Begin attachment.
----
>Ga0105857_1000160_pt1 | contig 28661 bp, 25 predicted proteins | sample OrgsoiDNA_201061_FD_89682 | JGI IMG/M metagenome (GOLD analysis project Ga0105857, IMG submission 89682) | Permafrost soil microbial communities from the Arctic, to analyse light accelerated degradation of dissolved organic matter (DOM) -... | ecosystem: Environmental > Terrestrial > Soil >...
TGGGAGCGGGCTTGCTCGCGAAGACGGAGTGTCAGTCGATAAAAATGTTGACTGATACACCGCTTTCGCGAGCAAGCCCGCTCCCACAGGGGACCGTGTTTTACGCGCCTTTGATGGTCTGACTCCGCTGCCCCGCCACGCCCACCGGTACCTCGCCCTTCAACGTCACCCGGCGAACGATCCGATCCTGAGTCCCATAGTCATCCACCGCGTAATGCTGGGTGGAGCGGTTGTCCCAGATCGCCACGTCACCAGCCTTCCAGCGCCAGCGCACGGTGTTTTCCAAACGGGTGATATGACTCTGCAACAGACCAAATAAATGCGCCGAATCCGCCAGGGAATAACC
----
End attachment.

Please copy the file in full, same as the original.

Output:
>Ga0105857_1000160_pt1 | contig 28661 bp, 25 predicted proteins | sample OrgsoiDNA_201061_FD_89682 | JGI IMG/M metagenome (GOLD analysis project Ga0105857, IMG submission 89682) | Permafrost soil microbial communities from the Arctic, to analyse light accelerated degradation of dissolved organic matter (DOM) -... | ecosystem: Environmental > Terrestrial > Soil >...
TGGGAGCGGGCTTGCTCGCGAAGACGGAGTGTCAGTCGATAAAAATGTTGACTGATACACCGCTTTCGCGAGCAAGCCCGCTCCCACAGGGGACCGTGTTTTACGCGCCTTTGATGGTCTGACTCCGCTGCCCCGCCACGCCCACCGGTACCTCGCCCTTCAACGTCACCCGGCGAACGATCCGATCCTGAGTCCCATAGTCATCCACCGCGTAATGCTGGGTGGAGCGGTTGTCCCAGATCGCCACGTCACCAGCCTTCCAGCGCCAGCGCACGGTGTTTTCCAAACGGGTGATATGACTCTGCAACAGACCAAATAAATGCGCCGAATCCGCCAGGGAATAACC